About us

Country profile

UNICEF Thailand

Our history

How we work

Our mandate

Job vacancies

Contact us

 

Country profile

© UNICEF Thailand/2009/Athit Perawongmetha

Thailand is firmly established as a middle-income country. Economic growth over the last two decades has been impressive: poverty has fallen by around two-thirds since 1990, despite the 1997 economic crisis from which Thailand has fully recovered. This prosperity, combined with a growing awareness of and commitment to child rights, has resulted in successive governments investing in the wellbeing and future of children. These  investments have  brought huge, often life-changing  benefits to millions of children. Since 1990, achievements have included:

• 50 per cent fall in infant mortality;
• 50 per cent reduction in the number of  underweight children;
• immunization coverage above 90 per cent;
• doubling of secondary school enrolment and large  reductions in child labour;
• laws to protect the rights of children, including the 1997 Constitution, the Thai Education Act of 2000, the Child Protection Act of 2003 and the School for All cabinet resolution of 2005;
• bilateral and regional agreements to address trafficking and migration, including the world’s first multi-country Memorandum of Understanding on trafficking; and
• law requiring iodization of all salt for human consumption

Disparities remain

Yet huge disparities remain, and the benefits of economic progress have not been equally shared by all children in Thailand. This is particularly true for the children of ethnic minorities, migrants, refugees and the very poor. A large number of children still face a number of obstacles to claiming their rights to protection and development.  Many children still do not complete a primary school education, and many more do not go on to secondary school.  A disproportionate number  are from minority groups in remote or very poor areas, often along Thailand’s borders with Cambodia, Lao PDR, Malaysia and Myanmar. Children in these groups also account for the vast majority of children who are not registered at birth. Without a birth certificate  their rights to an education, healthcare and other services can  be denied.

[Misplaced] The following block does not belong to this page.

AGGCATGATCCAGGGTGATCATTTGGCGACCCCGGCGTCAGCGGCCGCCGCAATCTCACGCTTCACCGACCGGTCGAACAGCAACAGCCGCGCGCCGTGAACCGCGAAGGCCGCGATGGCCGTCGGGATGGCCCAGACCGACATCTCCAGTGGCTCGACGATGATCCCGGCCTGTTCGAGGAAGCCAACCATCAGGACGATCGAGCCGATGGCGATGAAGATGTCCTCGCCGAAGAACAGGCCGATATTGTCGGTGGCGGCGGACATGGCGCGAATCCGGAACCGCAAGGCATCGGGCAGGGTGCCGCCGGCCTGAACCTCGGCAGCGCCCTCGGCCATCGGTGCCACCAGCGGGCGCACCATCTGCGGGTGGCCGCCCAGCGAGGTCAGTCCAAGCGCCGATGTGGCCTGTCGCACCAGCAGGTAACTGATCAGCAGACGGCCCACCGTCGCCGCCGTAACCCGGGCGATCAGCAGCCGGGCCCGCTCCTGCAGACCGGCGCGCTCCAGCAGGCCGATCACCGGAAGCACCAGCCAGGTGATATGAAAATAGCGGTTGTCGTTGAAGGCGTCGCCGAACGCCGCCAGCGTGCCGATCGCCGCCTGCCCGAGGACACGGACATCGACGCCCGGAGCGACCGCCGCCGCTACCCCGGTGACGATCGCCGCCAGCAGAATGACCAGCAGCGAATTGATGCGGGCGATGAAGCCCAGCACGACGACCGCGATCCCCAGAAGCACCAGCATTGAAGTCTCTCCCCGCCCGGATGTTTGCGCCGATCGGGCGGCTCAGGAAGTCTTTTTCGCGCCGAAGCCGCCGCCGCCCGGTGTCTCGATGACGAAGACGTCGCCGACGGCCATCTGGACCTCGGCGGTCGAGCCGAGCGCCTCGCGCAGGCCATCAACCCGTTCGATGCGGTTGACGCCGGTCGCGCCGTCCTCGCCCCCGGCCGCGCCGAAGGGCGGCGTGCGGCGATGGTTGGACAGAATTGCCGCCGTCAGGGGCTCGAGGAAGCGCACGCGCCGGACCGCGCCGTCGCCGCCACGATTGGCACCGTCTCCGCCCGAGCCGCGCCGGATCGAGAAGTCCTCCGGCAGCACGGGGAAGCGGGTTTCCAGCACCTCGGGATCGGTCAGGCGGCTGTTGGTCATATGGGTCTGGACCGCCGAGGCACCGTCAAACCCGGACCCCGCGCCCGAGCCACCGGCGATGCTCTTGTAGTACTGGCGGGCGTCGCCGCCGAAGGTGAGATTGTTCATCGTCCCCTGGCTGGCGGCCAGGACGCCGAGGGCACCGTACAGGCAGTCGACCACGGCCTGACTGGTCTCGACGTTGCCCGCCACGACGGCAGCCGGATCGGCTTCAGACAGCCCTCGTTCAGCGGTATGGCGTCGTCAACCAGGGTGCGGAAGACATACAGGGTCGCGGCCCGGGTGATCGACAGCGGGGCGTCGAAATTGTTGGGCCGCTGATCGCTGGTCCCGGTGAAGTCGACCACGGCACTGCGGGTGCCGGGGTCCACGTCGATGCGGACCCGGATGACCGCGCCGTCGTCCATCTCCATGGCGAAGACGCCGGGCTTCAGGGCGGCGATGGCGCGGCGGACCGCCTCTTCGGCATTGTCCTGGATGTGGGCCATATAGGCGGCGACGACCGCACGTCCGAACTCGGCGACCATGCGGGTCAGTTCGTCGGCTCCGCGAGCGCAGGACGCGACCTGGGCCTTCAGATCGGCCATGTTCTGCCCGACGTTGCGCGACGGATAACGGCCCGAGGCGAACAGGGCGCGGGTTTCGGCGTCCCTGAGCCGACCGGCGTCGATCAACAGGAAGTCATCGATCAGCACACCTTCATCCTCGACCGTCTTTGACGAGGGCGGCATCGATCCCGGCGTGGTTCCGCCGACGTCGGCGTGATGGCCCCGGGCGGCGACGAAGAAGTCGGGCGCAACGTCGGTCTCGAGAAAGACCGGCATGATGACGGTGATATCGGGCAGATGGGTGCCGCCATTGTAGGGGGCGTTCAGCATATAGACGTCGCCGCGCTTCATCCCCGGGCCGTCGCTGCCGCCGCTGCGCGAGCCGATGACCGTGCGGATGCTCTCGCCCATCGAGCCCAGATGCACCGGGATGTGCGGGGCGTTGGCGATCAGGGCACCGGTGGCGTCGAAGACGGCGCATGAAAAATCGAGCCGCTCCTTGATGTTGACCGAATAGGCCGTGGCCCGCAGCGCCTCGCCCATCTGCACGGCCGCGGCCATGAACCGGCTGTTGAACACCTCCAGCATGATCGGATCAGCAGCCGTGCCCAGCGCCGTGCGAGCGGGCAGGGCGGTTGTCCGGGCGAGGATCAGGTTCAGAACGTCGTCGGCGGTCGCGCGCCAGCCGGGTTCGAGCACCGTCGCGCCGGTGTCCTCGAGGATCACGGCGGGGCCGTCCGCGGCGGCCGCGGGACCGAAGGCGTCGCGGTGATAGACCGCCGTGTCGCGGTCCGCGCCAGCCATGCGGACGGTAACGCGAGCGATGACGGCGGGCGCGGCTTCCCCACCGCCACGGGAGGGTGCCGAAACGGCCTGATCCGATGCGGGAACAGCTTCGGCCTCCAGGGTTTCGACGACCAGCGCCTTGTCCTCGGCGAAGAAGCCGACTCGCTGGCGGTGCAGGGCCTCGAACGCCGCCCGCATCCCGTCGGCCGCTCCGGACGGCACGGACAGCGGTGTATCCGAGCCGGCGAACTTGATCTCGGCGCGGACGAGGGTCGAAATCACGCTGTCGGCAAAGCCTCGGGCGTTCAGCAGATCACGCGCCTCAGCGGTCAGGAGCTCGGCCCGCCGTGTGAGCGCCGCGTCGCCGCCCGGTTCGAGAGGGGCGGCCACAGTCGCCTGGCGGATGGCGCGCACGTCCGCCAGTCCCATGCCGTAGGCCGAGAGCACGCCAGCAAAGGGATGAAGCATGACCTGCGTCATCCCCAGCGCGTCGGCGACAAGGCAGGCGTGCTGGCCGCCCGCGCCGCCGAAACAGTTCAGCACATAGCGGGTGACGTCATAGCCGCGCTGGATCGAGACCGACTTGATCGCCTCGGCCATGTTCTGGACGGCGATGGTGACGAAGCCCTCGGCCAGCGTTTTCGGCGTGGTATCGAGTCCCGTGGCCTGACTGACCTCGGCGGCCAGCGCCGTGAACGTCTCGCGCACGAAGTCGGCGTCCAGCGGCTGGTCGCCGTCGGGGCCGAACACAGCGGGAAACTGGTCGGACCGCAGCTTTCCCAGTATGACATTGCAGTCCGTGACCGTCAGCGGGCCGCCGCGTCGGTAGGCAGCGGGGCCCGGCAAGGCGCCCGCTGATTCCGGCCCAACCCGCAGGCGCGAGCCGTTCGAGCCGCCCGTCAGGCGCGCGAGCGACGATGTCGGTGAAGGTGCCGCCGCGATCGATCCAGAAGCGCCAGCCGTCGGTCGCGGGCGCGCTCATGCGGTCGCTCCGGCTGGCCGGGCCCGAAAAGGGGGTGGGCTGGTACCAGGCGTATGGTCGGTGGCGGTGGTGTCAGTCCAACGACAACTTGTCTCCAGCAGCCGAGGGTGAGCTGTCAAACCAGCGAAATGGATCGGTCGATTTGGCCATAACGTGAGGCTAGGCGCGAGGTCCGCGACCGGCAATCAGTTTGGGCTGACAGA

Challenges for children

• Birth registration
• Access to and quality of education
• HIV/AIDS
• Trafficking and other forms of commercial sexual exploitation
• Child labour
• Poverty and increasing disparities
• Juvenile justice
• Violence against children
• Child accidents and injury
• Child soldiers and refugees
• Stunting, obesity and iodine deficiency
• Awareness of child rights and mechanisms for child participation
• Social trends such as increased drug and alcohol use and the break-up of traditional families
• Lack of data on children’s issues
• Children with disabilities

 

 
Search:

 Email this article

Donate Now

unite for children